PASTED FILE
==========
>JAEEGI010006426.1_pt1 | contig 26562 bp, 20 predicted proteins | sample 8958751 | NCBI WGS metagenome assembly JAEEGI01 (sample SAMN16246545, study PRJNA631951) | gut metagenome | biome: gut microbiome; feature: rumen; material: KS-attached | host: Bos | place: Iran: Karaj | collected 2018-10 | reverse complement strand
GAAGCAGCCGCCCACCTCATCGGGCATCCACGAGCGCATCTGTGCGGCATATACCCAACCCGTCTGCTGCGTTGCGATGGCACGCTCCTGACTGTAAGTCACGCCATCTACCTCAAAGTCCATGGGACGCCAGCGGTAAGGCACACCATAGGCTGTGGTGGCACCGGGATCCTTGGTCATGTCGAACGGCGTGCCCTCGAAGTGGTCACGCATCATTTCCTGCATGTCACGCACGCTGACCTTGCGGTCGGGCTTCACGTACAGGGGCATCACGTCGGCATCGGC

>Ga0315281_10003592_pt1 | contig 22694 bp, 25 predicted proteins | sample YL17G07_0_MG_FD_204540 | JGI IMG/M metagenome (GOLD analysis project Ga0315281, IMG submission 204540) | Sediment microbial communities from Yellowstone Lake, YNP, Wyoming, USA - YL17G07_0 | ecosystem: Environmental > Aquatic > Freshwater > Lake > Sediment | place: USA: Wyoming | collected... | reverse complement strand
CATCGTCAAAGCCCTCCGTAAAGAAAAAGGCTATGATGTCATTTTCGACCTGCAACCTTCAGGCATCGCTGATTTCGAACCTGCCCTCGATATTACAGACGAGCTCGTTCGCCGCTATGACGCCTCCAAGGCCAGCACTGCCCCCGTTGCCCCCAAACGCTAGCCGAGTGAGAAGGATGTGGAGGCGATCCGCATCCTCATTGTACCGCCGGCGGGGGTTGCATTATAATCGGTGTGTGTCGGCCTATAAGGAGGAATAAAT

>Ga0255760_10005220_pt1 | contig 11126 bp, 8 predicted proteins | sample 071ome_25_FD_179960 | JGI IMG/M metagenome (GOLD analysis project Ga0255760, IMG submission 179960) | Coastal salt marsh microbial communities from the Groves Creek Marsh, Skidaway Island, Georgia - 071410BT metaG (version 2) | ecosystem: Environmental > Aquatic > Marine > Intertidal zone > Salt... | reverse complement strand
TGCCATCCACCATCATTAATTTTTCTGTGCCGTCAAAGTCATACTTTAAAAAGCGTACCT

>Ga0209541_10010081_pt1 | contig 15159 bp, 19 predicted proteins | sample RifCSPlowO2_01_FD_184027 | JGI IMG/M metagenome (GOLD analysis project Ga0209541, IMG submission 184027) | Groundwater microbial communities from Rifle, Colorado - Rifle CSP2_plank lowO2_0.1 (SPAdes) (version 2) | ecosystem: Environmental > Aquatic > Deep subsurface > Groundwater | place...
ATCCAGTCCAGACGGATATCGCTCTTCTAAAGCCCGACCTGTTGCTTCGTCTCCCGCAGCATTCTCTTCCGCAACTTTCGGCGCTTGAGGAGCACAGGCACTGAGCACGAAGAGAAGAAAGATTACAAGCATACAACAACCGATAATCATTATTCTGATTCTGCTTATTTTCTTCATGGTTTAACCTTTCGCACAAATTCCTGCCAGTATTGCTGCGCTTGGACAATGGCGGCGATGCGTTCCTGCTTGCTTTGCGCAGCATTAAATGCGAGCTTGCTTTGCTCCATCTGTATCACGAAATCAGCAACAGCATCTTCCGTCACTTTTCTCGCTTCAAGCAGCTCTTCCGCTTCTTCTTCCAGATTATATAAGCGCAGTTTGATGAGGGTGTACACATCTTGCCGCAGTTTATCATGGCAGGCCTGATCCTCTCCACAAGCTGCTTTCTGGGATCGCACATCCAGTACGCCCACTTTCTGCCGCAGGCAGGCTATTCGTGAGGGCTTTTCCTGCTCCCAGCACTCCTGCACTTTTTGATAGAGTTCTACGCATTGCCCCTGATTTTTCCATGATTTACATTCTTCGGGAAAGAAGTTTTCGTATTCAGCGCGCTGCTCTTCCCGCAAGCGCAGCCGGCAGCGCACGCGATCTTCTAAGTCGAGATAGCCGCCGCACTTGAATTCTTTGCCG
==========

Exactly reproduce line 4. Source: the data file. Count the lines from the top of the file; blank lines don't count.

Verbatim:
CATCGTCAAAGCCCTCCGTAAAGAAAAAGGCTATGATGTCATTTTCGACCTGCAACCTTCAGGCATCGCTGATTTCGAACCTGCCCTCGATATTACAGACGAGCTCGTTCGCCGCTATGACGCCTCCAAGGCCAGCACTGCCCCCGTTGCCCCCAAACGCTAGCCGAGTGAGAAGGATGTGGAGGCGATCCGCATCCTCATTGTACCGCCGGCGGGGGTTGCATTATAATCGGTGTGTGTCGGCCTATAAGGAGGAATAAAT